The Power-House of Renaissance Wales
During the century and a half between the War of the Roses and the Civil War (1480-1640), Denbighshire produced more outstanding personalities than any other part of Wales. Poets flourished here; the scholars of St. Asaph translated the Bible into Welsh; and Humphrey Llwyd of Denbigh became ‘the father of Modern Geography’.
Meanwhile, a band of closely inter-related merchant-gentry spread out from the country to grow rich in London, at court, and even further afield, frequently returning to proclaim their success with fine houses and splendid monuments at home. These Myddeltons and Salusburys of Denbigh, Goodmans of Ruthin and courtier Thelwalls from Llanrhudd all made their mark on British history, and on the surviving buildings of Denbighshire. So too did the extraordinary Sir Richard Clough of Bach-y-Graig, the fifth son of a Denbigh glover, who prospered in Antwerp and died abroad, but sent his heart and right hand in a silver casket for burial in his parish church of St. Marcella (Site 31).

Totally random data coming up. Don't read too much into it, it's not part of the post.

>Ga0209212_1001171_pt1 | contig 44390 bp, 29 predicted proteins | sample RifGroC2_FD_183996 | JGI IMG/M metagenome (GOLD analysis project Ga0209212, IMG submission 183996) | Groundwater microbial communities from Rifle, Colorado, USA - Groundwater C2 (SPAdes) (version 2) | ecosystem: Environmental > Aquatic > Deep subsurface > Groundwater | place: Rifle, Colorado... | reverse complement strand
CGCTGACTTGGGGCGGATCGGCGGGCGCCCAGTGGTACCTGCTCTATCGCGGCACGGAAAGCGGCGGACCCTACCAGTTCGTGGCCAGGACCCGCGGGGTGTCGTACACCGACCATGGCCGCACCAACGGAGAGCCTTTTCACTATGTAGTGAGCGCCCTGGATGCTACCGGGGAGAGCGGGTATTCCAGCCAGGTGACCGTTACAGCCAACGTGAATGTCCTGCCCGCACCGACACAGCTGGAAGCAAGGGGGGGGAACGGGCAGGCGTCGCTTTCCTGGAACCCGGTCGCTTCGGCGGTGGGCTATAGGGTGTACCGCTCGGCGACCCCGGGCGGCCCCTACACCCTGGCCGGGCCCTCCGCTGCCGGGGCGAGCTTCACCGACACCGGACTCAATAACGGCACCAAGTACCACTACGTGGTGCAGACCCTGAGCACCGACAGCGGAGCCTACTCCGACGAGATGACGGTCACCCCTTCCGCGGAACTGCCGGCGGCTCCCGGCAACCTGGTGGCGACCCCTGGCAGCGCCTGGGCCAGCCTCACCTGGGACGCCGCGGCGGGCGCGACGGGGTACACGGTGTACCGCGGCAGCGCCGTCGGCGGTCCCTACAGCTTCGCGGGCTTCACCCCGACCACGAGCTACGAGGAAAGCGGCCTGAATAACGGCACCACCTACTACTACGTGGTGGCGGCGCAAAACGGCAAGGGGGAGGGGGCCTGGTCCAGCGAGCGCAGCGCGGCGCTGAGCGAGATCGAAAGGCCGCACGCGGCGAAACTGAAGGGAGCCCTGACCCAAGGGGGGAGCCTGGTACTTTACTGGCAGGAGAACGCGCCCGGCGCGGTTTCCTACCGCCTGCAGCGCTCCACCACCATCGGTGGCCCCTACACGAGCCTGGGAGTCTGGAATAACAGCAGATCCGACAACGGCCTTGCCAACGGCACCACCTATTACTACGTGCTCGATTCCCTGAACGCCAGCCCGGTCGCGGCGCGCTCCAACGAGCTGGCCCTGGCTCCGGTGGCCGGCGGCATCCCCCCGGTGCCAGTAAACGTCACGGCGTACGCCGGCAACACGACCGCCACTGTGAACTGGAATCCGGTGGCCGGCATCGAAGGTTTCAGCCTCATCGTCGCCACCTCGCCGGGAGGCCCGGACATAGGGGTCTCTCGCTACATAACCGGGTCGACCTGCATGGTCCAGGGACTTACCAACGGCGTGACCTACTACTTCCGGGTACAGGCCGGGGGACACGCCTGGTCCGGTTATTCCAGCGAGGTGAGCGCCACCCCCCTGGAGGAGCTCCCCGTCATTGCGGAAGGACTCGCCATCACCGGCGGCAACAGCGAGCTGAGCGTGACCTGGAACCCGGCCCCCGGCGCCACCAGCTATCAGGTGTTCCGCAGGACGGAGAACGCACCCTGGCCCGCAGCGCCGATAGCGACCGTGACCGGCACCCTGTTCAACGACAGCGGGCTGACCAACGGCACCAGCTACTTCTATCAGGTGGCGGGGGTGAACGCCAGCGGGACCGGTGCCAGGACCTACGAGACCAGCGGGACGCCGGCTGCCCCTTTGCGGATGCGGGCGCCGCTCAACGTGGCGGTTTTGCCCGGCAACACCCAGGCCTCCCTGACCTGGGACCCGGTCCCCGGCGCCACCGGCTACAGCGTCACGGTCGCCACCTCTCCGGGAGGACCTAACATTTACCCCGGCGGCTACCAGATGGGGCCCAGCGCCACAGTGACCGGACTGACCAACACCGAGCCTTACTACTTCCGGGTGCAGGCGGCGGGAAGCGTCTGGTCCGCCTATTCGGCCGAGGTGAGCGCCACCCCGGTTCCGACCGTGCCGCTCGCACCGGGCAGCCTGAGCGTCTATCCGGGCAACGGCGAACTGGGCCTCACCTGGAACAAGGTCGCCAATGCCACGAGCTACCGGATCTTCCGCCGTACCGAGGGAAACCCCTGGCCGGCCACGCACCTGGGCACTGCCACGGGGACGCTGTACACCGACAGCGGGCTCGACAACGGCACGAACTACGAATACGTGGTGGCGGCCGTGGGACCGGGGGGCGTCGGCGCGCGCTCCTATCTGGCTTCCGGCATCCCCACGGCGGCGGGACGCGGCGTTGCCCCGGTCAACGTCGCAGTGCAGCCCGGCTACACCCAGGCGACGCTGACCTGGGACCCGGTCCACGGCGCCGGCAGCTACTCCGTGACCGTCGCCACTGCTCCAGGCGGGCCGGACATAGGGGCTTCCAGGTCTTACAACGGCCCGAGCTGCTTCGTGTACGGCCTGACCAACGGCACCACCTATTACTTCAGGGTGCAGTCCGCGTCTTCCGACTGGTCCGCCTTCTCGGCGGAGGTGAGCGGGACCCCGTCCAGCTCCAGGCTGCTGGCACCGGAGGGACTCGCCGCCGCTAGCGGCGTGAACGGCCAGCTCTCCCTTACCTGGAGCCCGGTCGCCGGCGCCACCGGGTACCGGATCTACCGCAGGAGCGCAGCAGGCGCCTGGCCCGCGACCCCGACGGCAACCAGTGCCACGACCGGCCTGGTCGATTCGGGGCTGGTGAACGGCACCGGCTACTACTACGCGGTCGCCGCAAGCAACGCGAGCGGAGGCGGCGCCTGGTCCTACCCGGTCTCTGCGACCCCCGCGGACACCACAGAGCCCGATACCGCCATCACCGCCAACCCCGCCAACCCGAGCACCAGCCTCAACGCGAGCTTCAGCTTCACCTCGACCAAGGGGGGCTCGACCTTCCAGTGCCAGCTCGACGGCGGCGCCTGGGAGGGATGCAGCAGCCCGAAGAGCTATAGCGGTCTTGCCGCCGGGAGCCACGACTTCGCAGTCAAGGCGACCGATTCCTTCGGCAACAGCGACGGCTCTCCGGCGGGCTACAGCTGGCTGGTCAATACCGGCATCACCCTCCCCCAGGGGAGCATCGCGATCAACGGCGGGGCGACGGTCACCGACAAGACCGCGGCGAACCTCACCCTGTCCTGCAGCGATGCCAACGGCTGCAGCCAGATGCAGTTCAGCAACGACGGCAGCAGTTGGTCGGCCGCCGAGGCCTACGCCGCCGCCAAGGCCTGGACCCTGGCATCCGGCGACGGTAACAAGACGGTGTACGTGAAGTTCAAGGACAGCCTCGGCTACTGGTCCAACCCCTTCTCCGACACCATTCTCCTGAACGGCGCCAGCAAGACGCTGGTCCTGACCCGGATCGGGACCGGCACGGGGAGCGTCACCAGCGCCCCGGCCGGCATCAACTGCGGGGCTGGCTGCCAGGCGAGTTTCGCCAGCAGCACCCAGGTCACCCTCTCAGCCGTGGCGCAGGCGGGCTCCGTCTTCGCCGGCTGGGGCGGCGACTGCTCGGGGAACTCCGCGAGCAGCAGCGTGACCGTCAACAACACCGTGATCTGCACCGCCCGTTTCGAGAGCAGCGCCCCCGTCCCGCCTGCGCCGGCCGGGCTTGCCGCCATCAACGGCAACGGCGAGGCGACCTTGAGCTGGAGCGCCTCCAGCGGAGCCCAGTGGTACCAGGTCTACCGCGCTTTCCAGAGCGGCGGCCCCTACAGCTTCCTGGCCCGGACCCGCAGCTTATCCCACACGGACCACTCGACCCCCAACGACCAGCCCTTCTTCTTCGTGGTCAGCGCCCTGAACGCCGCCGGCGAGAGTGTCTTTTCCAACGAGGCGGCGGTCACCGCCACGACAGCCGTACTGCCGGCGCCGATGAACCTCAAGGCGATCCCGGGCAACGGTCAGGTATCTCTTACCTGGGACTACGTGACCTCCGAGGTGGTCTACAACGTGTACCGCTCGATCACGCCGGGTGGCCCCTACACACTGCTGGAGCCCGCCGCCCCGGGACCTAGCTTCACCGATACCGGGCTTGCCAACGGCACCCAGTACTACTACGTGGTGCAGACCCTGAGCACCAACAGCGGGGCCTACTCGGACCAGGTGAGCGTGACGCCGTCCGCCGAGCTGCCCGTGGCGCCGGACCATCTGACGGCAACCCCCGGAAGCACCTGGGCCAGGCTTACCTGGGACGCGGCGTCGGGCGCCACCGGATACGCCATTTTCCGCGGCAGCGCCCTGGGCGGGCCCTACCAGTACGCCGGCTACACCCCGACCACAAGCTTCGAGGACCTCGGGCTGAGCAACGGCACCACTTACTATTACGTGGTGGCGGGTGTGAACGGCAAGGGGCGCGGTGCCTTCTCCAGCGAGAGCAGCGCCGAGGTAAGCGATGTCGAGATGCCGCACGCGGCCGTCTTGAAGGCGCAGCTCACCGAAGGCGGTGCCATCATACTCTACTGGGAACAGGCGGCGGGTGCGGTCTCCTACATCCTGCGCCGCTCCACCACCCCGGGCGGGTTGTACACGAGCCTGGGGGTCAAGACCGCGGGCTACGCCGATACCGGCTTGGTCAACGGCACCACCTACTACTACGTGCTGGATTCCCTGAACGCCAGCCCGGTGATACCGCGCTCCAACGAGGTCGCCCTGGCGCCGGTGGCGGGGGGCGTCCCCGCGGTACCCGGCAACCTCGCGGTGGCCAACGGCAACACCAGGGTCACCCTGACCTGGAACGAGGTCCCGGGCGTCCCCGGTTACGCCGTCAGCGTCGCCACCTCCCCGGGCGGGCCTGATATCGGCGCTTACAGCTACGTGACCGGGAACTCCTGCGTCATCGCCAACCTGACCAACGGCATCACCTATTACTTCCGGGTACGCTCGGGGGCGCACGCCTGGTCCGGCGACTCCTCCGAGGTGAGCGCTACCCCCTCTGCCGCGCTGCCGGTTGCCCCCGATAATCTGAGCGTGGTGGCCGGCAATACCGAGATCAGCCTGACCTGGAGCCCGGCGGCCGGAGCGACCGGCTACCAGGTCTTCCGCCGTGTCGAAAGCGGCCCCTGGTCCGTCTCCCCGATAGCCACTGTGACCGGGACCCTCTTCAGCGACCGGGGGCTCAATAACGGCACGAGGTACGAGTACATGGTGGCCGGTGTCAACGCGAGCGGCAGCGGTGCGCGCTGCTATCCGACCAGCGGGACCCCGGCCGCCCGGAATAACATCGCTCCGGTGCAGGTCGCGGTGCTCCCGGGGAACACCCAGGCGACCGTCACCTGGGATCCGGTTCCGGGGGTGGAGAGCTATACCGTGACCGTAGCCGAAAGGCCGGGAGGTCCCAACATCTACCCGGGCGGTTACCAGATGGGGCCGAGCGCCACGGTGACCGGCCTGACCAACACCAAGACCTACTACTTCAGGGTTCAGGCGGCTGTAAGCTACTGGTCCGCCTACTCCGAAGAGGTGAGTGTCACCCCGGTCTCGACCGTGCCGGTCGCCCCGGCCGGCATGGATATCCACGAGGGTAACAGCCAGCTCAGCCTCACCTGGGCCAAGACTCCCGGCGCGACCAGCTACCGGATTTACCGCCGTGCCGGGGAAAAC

Among all these remarkable men, one remarkable woman should not be forgotten – Katharine of Berain (Catrin o’r Berain). This Denbighshire heiress (a distant cousin of Queen Elizabeth) married, in turn, a Salusbury; Sir Richard Clough; a Wynn and a Thelwall, producing so many noble descendants that she is called ‘Mam Cymru’ – ‘the Mother of Wales’.
Monument to Ambrose Thelwall, Llanrhydd
Kathryn of Berain by Adriaen Van Cronenburgh. By permission of the National Museum of Wales